Posts Tagged ‘theories’

A Caveman’s Theory

February 24, 2008

Thousands of years ago, the first gods were conceived.  The earliest known civilizations had their gods, often connected to the natural environment, the elements, and celestial bodies.  These gods were probably theorized by cavemen – sorry, cave people –  to explain the sun, moon, stars, tides, etc.  They had no concept of the world around them, let alone what lay beyond it.

All these gods were later consolidated into one god.  Monotheism was very convenient and useful for kings or emperors who wanted to consolidate and manage power.  Multiple gods gave priests more power as there was more for them to interpret, but a single god enabled a king to claim to be chosen by the one god to rule.  There would be no other gods with dissenting opinions, so there would be no justification or tolerance for people who dissent.

This occurred in Egypt, when the pharaoh Akhenaten proclaimed a single god.  Apparently, this was not popular with the priests, who had enjoyed power and influence.  It has been suggested that they probably also profited from the looting of tombs after the nobles were buried.  After his death, traditional polytheism was re-established.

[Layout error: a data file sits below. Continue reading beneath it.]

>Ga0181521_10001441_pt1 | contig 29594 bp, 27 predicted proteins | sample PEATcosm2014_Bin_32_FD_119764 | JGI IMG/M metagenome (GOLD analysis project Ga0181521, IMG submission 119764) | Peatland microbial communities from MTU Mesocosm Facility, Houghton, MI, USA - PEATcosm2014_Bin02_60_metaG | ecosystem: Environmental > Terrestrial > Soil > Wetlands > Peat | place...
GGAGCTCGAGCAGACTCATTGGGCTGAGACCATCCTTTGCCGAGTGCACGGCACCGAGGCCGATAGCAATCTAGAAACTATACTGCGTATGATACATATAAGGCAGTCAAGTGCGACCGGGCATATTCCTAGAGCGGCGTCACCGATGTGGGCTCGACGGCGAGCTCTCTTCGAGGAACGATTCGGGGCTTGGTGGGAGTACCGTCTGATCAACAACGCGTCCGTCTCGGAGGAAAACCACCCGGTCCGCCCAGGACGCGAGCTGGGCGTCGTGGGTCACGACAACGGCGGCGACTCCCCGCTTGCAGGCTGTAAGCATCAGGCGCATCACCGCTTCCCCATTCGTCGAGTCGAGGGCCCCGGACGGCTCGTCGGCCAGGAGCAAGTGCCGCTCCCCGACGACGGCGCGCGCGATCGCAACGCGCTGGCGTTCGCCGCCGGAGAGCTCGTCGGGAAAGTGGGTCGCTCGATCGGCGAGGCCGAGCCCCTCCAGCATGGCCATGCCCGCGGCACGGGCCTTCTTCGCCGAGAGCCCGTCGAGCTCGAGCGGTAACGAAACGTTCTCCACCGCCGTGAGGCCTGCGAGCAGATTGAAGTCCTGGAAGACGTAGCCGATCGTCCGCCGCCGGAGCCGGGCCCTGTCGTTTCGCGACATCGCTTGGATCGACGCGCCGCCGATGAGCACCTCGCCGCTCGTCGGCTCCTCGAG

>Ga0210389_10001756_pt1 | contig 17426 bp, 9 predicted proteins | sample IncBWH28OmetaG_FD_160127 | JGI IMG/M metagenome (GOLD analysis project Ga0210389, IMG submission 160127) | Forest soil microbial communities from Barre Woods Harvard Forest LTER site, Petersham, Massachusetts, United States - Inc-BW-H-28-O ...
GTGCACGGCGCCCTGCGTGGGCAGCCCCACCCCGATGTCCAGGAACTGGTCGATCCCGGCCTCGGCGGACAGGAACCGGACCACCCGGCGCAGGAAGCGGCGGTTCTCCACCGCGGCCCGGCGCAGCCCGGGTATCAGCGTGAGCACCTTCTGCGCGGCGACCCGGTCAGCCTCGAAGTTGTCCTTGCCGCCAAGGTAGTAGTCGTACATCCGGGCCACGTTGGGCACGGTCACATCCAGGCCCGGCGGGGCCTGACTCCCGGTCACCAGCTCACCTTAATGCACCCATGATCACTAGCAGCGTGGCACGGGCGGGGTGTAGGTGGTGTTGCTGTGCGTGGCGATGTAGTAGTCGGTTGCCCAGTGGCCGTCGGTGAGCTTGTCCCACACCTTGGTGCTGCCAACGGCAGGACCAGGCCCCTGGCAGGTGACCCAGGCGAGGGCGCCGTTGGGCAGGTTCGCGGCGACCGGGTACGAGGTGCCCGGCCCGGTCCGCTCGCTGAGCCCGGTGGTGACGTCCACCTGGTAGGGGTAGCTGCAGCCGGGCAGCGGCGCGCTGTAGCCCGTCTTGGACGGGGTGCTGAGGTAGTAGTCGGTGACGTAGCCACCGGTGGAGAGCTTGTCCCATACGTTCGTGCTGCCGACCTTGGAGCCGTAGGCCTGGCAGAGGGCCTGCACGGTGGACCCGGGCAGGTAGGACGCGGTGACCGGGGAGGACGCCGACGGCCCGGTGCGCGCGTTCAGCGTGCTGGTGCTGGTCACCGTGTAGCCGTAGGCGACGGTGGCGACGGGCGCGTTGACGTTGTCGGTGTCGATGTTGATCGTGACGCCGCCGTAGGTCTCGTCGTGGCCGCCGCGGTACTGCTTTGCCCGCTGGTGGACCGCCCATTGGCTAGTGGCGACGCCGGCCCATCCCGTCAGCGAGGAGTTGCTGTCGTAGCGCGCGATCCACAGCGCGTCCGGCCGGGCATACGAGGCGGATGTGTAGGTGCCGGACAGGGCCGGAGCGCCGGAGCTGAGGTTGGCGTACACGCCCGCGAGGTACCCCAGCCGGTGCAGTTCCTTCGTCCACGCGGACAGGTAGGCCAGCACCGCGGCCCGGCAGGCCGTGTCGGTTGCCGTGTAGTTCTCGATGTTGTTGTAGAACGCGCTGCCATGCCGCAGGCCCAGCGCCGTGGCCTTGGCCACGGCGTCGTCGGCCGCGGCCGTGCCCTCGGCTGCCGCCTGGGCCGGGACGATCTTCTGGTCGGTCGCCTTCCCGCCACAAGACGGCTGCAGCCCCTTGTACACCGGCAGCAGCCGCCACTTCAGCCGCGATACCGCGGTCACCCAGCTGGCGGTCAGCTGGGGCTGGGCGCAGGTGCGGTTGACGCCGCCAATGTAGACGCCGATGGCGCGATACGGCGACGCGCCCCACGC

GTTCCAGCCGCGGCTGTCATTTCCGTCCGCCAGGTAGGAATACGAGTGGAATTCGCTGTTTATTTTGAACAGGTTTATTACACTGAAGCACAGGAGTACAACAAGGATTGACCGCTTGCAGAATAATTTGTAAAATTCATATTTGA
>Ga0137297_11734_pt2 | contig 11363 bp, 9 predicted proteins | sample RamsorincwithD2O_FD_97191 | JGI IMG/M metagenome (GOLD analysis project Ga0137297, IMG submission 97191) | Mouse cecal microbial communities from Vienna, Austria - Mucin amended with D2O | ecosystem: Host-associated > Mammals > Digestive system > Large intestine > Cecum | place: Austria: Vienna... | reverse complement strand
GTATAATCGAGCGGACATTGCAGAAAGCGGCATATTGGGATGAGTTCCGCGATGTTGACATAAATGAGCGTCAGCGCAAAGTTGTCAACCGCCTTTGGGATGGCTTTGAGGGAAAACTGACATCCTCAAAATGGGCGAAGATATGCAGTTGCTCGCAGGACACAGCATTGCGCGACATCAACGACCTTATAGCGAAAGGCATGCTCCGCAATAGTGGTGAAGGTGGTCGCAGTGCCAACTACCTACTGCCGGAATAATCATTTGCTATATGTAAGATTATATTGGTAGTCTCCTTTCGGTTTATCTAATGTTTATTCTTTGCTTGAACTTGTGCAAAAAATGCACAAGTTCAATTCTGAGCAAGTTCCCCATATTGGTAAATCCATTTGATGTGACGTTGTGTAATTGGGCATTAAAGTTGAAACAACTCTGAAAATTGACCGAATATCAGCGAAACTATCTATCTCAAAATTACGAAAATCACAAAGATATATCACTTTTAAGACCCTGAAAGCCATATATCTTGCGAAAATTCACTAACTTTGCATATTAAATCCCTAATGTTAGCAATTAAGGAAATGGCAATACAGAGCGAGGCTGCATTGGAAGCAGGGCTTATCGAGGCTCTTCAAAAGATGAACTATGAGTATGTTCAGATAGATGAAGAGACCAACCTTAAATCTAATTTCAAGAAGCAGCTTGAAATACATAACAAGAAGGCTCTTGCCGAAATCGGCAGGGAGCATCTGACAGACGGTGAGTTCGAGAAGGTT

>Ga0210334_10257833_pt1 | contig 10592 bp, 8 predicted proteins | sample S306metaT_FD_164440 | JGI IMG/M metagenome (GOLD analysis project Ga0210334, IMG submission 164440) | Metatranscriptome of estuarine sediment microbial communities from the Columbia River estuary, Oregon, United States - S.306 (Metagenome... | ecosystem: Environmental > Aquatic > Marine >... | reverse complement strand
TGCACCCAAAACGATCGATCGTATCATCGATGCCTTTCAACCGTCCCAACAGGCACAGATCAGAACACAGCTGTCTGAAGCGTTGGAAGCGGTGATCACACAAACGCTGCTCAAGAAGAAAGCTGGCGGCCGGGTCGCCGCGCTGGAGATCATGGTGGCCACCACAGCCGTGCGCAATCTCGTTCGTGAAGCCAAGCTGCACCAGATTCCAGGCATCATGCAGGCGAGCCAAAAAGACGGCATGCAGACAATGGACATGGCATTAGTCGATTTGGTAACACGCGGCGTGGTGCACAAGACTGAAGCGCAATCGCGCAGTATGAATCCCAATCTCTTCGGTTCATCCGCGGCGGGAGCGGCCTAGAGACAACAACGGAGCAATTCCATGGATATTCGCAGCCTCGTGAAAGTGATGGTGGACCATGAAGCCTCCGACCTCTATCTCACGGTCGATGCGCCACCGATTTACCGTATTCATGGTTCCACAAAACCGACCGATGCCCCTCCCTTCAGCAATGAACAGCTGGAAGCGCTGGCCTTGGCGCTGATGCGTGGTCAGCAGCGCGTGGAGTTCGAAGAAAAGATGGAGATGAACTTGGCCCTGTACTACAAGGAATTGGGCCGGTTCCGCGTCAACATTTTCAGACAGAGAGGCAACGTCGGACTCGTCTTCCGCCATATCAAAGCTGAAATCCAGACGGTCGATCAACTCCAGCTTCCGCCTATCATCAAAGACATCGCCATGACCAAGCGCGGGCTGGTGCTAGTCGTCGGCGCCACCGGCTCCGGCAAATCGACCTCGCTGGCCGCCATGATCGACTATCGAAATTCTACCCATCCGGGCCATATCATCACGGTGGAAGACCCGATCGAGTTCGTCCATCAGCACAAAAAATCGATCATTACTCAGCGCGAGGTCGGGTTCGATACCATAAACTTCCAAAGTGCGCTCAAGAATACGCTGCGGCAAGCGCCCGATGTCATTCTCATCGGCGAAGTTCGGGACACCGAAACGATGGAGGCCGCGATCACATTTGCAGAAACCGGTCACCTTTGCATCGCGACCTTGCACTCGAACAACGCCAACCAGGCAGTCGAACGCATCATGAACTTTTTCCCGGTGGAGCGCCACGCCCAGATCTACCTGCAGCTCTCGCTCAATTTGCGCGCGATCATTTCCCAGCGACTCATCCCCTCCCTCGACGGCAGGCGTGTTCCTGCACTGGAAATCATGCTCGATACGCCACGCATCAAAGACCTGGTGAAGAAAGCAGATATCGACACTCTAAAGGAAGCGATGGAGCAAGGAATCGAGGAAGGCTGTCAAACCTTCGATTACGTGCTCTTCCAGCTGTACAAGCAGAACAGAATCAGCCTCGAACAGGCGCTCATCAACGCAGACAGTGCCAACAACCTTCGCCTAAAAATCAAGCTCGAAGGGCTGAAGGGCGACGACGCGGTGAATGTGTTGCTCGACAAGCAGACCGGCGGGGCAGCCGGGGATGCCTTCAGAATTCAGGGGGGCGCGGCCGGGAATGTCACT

Later, the Jewish mythology surrounding Moses and the exodus from Egypt came along.  This was followed by Christianity, which infiltrated the Roman empire all the way up to the emperor.  The Romans spread it across Europe and the idea survived the empire.  The monarchs of the kingdoms that emerged in the wake of the collapsed empire sought papal sanction.  If they couldn’t get it, some would replace the pope with one who saw things their way.  Later, they would break from the papacy and claim their own divine right to rule.

Challenge to papal authority was also integral to the enlightenment.  Ideas that contradicted church concepts of the universe emerged.  The church was not pleased and persecuted those with ‘heretic’ notions.  It, and kings who claimed divine right, enjoyed their power, influence, and accompanying wealth, just as the priesthood of ancient Egypt had.

Free thought endured and survived, leading to modern scientific method and theories.  Many of those who cling to gods and religions refuse to accept new ideas that fly in the face of their beliefs, no matter how cohesive the models or how much evidence is accrued.  But, honestly, who is smarter – a modern scientist or a cave person?

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